How can we be more efficient? What’s holding us back from delivering great customer value, sooner?

These are pivotal questions shared by all success-driven product managers.

Productivity rises with the improvement of team engagement and working practices.

The greatest leverage in increasing productivity though is focusing on avoiding delays. Eliminating the causes that block our work and accumulate waiting time is the best way of getting more done, with less effort.

As Daniel Vacanti says in Actionable Agile Metrics for Predictability: ”Any reduction of inactive time will by definition improve overall Cycle Time. Looking at wait time is usually the best, easiest, cheapest area to investigate first for process improvement.”

When trying to trim down on your waiting times, one of the key metrics in Kanban can be of great help – flow efficiency.

The higher your flow efficiency is, the faster and smoother tasks flow through your process.

What is Flow Efficiency?

Essentially, flow efficiency is the ratio between your active time and total time.

It tells us how much work in progress is actually in progress.

To calculate your flow efficiency percentage, simply divide the time you actively spend working with your total cycle time and multiply the result with a hundred.

Kanban board with flow efficiency

Let’s suppose your team needed 10 days to deliver a feature, but has only spent two days working on it. The flow efficiency of that feature would be 20%.

2/10 x 100% = 20%

Not an ideal percentage, but far from bad. Keep in mind it’s not uncommon for teams that are new to workflow management to start with an efficiency in the 15% range. (1)

But in a highly-saturated market where quick turnaround is imperative, mature teams are able to reach 40% efficiency of their flow.

This is considered an optimal target due to the unpredictable nature of knowledge work. (2)

Teams with a flow efficiency in this range have the competitive edge to deliver quickly and consistently.

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Analyzing the Efficiency of Your Flow

Avoiding the causes behind delayed tasks is the key to a higher flow efficiency.

But before you start searching for those bottlenecks, you need to be able to measure your flow efficiency at first place.

Let’s explore how you can design your Kanban board to do this.

Seeing the Clear Picture of Your Process

Whichever project management tool you’re using, make sure you divide the states in your workflow where tasks are being worked on and held up waiting.

This will give you a more realistic overview of your process as you’ll be able to:

  • Uncover bottlenecks more easily. By defining queue (waiting) states, you’ll see where tasks spend time waiting.
  • Put a finger on your efficiency. With queue states clearly visible, you can track how much time you actually spend working.
  • See things as they are. A task shouldn’t stay in a work-in-progress column unless it’s being actively worked on.

The image below gives you an example of a Kanban pull system where the workflow is split into active and queue states. Columns where tasks are being worked on (Development and Testing) are active states while columns where work waits to be pulled are labeled queue states (Done).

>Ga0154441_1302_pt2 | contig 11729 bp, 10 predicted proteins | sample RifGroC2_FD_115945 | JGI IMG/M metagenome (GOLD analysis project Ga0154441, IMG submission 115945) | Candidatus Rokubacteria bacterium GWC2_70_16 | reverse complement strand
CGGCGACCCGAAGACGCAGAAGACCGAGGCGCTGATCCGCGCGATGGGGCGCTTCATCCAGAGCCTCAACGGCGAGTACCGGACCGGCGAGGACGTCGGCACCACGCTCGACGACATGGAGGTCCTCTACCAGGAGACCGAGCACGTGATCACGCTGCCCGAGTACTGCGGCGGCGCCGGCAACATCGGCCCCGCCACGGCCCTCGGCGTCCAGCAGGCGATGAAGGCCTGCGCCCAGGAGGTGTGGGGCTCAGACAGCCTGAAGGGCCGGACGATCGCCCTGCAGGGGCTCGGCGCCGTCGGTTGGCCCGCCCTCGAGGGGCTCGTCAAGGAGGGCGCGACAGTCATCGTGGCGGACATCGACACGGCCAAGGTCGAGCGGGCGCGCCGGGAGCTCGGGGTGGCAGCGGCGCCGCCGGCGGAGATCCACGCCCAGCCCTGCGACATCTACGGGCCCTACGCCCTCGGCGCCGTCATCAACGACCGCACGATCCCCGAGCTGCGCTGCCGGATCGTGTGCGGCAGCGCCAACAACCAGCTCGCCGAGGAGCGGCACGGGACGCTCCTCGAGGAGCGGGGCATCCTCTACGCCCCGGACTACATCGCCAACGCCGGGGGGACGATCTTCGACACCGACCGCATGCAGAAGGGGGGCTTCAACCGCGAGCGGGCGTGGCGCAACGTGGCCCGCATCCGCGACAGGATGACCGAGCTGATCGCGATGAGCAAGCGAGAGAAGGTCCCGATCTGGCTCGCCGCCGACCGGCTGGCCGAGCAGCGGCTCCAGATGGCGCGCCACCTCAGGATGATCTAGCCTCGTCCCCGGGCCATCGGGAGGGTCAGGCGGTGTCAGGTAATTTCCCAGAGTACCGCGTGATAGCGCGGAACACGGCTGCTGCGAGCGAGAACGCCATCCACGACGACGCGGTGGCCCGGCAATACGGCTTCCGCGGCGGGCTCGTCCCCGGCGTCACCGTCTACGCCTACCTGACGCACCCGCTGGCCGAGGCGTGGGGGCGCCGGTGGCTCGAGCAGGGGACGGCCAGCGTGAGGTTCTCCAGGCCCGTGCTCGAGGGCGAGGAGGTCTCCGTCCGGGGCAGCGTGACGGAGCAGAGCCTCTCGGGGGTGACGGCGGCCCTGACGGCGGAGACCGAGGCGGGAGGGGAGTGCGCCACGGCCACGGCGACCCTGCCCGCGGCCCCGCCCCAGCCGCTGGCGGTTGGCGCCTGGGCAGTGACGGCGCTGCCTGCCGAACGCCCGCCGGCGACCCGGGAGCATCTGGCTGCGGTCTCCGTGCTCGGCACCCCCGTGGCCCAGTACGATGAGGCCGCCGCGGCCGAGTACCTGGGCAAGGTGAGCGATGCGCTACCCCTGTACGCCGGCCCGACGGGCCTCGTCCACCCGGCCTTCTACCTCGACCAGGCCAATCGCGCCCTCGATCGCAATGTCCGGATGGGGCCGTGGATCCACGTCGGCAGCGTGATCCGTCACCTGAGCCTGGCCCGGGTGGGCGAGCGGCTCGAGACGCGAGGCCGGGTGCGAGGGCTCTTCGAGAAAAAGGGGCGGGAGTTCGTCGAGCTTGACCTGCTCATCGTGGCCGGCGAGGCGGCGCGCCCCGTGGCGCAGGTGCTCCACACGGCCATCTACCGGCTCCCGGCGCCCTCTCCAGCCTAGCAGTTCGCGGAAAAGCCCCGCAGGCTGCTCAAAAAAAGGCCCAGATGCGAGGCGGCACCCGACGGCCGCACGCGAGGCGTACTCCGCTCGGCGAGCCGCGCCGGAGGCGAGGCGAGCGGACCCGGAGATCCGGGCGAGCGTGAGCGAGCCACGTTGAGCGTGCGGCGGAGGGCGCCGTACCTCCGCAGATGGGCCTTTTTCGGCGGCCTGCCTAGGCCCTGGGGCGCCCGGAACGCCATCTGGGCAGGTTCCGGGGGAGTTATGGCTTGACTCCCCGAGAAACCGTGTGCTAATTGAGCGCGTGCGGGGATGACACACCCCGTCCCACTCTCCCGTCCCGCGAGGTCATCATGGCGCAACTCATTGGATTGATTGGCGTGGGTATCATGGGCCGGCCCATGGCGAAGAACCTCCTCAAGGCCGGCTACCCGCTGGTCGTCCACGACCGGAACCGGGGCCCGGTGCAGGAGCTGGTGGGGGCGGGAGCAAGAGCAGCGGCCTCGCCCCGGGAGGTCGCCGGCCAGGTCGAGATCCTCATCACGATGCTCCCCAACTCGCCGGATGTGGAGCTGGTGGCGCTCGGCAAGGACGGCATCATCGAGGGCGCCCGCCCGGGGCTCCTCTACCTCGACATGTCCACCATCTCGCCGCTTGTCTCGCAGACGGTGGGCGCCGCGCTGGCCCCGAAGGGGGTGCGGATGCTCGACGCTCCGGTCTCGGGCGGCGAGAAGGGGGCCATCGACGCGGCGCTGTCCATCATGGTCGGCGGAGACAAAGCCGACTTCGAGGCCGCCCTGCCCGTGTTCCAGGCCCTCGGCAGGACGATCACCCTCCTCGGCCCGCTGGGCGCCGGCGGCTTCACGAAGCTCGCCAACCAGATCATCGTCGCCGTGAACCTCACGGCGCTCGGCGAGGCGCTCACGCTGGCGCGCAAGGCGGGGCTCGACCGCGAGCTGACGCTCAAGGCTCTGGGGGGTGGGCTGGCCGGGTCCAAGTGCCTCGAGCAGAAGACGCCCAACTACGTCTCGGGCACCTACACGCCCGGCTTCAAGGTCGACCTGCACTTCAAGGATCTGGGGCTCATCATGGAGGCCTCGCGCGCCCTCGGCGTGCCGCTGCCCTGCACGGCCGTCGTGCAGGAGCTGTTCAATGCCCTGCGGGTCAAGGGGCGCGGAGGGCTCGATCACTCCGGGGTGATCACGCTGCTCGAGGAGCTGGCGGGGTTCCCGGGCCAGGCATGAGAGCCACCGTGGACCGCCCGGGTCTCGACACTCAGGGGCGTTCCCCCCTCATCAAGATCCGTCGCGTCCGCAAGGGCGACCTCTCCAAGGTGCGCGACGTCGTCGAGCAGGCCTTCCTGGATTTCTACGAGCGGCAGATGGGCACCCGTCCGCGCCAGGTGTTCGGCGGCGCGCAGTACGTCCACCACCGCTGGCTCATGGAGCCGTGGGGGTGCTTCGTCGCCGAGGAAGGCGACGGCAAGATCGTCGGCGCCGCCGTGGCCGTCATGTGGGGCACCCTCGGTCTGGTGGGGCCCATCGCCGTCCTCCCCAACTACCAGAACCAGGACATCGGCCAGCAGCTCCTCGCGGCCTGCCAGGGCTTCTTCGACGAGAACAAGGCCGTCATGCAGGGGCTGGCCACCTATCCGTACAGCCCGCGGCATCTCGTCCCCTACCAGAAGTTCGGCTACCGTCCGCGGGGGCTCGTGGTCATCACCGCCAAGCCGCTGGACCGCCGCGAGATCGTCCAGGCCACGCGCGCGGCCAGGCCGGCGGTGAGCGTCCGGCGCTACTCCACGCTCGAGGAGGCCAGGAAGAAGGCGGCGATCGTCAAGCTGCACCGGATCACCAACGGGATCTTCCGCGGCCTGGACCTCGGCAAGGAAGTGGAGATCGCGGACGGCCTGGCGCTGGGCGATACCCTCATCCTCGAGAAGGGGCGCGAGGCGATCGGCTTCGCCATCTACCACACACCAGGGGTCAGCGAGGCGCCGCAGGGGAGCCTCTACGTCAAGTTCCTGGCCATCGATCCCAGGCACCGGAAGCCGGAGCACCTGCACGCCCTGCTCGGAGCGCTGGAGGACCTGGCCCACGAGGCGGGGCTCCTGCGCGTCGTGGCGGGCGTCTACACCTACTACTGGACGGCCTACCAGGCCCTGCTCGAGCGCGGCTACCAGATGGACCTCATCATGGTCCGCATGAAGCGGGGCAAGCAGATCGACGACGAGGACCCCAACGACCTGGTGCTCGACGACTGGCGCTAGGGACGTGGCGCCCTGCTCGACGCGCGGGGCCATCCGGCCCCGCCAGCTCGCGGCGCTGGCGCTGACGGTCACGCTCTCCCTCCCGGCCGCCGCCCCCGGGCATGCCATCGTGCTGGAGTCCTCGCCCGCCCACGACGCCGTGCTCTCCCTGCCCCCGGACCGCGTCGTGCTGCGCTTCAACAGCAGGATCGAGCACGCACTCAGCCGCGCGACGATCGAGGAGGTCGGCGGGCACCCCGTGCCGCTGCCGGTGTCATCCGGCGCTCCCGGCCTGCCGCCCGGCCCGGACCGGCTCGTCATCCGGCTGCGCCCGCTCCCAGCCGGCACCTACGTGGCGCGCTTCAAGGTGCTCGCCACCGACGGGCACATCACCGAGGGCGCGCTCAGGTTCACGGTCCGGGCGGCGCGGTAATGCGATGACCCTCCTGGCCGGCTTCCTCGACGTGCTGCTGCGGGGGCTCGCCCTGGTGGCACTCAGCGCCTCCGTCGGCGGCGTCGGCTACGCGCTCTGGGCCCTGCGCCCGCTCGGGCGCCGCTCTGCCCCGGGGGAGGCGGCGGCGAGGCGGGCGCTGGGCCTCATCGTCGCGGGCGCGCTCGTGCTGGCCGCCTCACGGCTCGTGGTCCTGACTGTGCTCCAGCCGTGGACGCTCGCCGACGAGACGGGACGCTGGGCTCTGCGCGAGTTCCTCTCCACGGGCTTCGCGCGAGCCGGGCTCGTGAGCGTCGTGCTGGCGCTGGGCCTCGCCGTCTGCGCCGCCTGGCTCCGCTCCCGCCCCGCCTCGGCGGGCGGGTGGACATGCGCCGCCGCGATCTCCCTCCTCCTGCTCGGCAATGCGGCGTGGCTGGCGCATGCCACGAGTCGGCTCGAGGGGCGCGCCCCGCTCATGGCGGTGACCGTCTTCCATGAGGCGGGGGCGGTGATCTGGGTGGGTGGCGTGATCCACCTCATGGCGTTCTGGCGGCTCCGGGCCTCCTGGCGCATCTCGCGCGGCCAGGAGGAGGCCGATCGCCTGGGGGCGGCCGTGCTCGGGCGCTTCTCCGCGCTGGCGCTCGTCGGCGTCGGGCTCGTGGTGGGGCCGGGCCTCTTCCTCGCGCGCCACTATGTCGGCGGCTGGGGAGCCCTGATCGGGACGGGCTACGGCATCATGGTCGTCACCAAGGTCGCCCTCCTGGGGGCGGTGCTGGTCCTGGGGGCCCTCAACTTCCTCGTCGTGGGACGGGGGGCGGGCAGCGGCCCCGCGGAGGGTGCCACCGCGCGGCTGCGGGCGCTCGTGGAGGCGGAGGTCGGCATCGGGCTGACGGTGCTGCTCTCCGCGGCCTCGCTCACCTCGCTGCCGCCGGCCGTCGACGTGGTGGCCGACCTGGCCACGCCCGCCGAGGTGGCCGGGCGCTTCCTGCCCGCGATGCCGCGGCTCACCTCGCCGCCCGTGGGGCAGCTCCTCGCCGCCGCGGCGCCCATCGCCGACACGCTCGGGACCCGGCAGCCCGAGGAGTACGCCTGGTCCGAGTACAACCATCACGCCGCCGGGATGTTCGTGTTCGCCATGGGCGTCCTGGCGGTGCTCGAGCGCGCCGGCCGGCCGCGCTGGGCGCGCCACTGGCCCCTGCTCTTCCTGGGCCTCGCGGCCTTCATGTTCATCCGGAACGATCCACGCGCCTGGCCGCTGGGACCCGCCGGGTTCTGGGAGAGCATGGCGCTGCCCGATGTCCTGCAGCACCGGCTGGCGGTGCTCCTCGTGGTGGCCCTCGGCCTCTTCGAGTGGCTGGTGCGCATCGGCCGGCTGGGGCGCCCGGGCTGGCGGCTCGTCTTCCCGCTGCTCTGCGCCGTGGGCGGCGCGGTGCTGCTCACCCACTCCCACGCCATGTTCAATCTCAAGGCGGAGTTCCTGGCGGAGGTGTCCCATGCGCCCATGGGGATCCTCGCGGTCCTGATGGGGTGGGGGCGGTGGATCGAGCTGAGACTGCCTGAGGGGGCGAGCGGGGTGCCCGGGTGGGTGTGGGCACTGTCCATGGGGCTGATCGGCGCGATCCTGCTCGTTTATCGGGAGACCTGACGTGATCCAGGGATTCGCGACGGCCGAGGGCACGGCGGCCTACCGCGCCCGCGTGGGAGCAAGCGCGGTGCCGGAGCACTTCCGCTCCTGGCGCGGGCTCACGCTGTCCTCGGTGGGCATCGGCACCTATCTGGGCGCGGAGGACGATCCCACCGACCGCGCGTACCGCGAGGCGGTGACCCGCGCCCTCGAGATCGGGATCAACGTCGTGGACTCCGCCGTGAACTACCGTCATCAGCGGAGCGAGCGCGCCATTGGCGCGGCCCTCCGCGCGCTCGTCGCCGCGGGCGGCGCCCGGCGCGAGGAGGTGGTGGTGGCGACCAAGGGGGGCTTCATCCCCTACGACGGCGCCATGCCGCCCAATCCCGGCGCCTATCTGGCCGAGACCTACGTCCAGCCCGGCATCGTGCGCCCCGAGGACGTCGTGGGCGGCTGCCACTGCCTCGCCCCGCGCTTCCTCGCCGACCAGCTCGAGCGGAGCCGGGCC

Kanban board with Done states

Once you have your queue states designed, and your work starts flowing through, you can analyze the efficiency of your flow. Several tools can help you measure the impact of waiting time.

One of them is the Cumulative Flow Diagram, which can be very helpful in revealing bottlenecks. An expanding band that represents a queue state signals there are too many tasks held up waiting, meaning your team is likely struggling with the demand.

To resolve this bottleneck, you could try allocating more people to work on the tasks in it or reduce the amount of work entering it.

Cumulative flow diagram with queue states

Similarly, you can analyze at a glance how much time a specific task has spent in each one of your queue states with the Cycle Time Scatterplot. Watch out for tasks with longer cycle times, high up the plot. These are usually the best candidates for a closer examination.

Cycle time scatterplot with a bottleneck

By looking beyond the time your work spends waiting, you would be able to expose the factors dragging your productivity down right away.

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How to Amplify Your Flow Efficiency?

While trying to improve their flow efficiency, many companies simply start working on more commitments, hoping it will bolster their production rate.

This, however, is a misconception as more work in progress (WIP) inevitably means more multi-tasking and queuing. Along with an imbalance between demand and throughput, this is in fact one of the most common causes behind high waiting times.

Improving flow efficiency starts with visualizing your wait. Once you’ve identified the tasks with the longest waiting times, think about the reasons behind their delays. Often, you’ll stumble upon a bottleneck along the way.

When you’ve discovered the areas where waiting times could be reduced, you can start designing experiments to cut them down and improve flow efficiency.

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